In just a few weeks—April 6-9, 2016—the Packard Campus will host the tenth edition of the Orphan Film Symposium, an international gathering of (as the web site puts it) “archivists, scholars, curators, preservationists, technical experts, artists, and media-makers” to discuss and celebrate orphan films. “Orphans X” is presented in conjunction with New York University Cinema Studies and its Moving Image Archiving and Preservation Program.
So what are orphan films?
While there is no singular definition, the term “orphan film” has developed over the past twenty years into a handy metaphor to encompass an eclectic variety of films abandoned by their rights holder, of uncertain provenance, or otherwise in some state of neglect. This page on the Orphans 5 web site has some particularly useful definitions and links.
The theme of Orphans X is “Sound,” both with and without moving images. The presentations and presenters are eclectically fascinating. You can see the full lineup at the Orphans X web site, but to call out a few highlights:
- Evan Meaney presents his new video about digital decay, Big_Sleep™
- Anke Mebold with Deutsches Filminstitut’s restoration of German musical films from 1908, resynchronized to their original 78 rpm discs
- Early synch-sound shorts made in 1913 with the Edison Kinetophone, with newly remastered cylinders from the Thomas Edison National Historical Park reunited with the motion pictures preserved by the Library of Congress
- Blake McDowell presents Venus and Adonis, an amateur surrealist film from 1935 with a score by Paul Bowles, jointly resurrected by the Library of Congress and the Museum of Modern Art
- Newly preserved films from the newly established Smithsonian National Museum of African American History and Culture
- Harvard Film Archive’s rediscovery of Robert Flaherty’s lost film, Oidhche Sheanchais (A Night of Storytelling, 1935), which was also the first Irish language talkie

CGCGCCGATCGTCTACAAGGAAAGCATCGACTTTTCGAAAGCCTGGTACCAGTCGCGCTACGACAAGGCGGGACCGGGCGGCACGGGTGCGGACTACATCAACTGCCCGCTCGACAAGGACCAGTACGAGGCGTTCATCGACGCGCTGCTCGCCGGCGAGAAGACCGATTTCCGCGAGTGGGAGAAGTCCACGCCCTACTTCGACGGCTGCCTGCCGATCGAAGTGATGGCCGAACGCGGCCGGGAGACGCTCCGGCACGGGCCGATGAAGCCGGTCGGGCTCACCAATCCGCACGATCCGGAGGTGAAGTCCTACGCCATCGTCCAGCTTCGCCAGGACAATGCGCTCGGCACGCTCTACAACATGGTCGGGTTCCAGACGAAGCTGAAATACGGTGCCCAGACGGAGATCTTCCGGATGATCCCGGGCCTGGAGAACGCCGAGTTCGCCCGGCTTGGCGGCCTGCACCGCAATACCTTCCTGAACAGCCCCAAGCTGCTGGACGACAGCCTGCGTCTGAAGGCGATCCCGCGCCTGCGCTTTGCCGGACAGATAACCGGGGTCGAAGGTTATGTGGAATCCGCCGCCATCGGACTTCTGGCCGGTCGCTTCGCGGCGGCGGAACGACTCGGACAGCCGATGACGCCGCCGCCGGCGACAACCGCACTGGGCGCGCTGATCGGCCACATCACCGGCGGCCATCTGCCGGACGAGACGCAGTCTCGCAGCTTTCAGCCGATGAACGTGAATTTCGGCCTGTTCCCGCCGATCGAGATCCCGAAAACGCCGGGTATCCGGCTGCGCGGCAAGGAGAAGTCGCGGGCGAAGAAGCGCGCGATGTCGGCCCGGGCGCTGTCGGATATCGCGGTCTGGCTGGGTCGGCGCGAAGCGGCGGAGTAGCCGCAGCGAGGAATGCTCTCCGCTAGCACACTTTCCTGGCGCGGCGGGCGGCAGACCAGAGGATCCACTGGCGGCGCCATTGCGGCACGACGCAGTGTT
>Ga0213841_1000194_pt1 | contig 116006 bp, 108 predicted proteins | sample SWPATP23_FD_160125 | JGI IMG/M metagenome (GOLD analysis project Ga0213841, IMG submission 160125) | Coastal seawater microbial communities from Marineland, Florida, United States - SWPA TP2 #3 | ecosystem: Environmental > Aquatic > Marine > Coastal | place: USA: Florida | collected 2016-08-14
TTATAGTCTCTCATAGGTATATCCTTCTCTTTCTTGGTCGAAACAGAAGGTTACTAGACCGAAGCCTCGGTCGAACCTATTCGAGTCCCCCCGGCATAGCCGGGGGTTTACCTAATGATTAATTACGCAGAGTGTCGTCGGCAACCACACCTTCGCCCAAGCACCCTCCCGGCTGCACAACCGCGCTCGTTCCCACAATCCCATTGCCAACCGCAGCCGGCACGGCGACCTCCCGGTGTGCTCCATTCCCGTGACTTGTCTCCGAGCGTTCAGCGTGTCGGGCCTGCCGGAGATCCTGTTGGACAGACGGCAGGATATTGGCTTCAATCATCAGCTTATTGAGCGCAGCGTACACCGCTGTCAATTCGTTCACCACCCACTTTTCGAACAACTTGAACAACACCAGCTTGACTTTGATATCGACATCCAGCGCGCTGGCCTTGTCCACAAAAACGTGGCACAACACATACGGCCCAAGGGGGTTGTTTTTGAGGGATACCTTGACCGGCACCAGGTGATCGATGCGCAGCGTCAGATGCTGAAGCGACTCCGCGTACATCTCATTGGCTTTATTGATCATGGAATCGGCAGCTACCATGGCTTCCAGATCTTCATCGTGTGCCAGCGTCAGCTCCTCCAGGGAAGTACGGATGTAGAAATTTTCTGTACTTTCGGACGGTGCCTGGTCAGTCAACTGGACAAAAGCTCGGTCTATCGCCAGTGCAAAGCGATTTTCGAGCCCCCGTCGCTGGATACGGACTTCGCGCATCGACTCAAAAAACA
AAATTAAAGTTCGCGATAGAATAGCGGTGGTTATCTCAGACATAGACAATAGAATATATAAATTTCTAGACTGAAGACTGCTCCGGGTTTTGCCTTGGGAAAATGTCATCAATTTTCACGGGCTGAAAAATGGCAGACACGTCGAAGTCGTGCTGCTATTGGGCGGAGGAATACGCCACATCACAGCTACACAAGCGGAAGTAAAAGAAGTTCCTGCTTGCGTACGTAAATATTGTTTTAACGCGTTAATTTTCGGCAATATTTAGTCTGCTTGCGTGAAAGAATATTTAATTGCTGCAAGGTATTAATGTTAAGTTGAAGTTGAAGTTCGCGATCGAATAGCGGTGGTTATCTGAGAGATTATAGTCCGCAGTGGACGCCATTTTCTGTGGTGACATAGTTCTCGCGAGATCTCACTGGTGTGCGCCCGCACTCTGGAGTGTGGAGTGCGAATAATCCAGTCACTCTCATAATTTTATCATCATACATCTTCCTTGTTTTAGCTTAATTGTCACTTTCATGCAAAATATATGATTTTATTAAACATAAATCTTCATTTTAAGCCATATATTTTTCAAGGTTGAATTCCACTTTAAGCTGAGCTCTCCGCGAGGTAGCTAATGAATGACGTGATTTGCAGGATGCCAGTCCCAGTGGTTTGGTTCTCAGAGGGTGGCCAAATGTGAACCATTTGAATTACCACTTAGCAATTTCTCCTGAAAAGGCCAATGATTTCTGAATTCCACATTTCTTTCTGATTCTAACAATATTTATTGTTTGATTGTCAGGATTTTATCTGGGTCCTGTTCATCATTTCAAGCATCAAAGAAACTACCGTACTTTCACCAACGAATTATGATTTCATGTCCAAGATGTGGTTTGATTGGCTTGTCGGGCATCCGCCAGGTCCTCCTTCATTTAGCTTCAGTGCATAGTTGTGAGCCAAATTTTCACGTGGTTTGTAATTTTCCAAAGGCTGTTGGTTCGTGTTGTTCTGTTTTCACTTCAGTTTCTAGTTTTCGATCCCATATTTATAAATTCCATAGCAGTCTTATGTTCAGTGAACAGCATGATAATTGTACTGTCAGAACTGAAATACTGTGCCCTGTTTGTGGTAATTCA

- Film restoration legends Robert Gitt and Bob Heiber with an evening’s tour through “A Century of Sound” as heard throughout film history
- Speakers from Argentina, Austria, Belgium, Canada, Chile, Kosovo, Mexico, the Netherlands and elsewhere
The Library of Congress has a long relationship with the Orphan Film Symposium, dating back to its origins at the University of South Carolina in 1999. NAVCC Chief Gregory Lukow gave a keynote at the inaugural event, which also featured screenings from the Library’s National Film Preservation Tour. Several of my colleagues have attended and presented at multiple editions. The single thing I enjoy most about the OFS experience is the sense of community—I refer to it as being in the “Orphans bubble.” There are no breakout sessions. Everyone attends the same program. Other than Friday night (which is dinner-on-your-own), meals are communal. All this fosters a lot of cross-disciplinary conversations, preservationists talking with media producers, producers interacting with scholars, scholars collaborating with archivists, and on and on. I’ve been to more conferences than I can count and there’s nothing better than an Orphan Film Symposium for the sheer variety of attendees—a movable feast in every sense.
Over the coming weeks I’ll be highlighting some of our collections that have resonance with Orphans X presentations and maybe even offer a sneak peek or two. I’m delighted to start with a terrific film we recently discovered, The Immortal Voice, a Bray Studios production from 1923. It’s a fabulous explanation of how phonograph discs were recorded in the acoustic era. For this web debut, pianist Ben Model created an impressive score.
See you at the Orphan Film Symposium!
The Immortal Voice (Bray Studios, 1923)
There is an orphan film I’m especially interested in–the 1930 film, “Journey’s End,” directed by James Whale and starring Colin Clive. It was co-produced by Gainsborough, in England, and Tiffany (the studio where it was filmed) in the US. The British Film Institute’s print is now unavailable, so the only version that can be shown theatrically is about half of it that was pieced together by William K. Everson and is now in the custody of Eastman House. There may be an Amercan-release print somewhere in the archives of the Library of Congress. If so, it deserves to be made more available as a superb stage-to-screen transferral; Whale directed both, and Clive was the West End star as well. It is also a fascinating sample of their work together before they collaborated again with “Frankenstein.”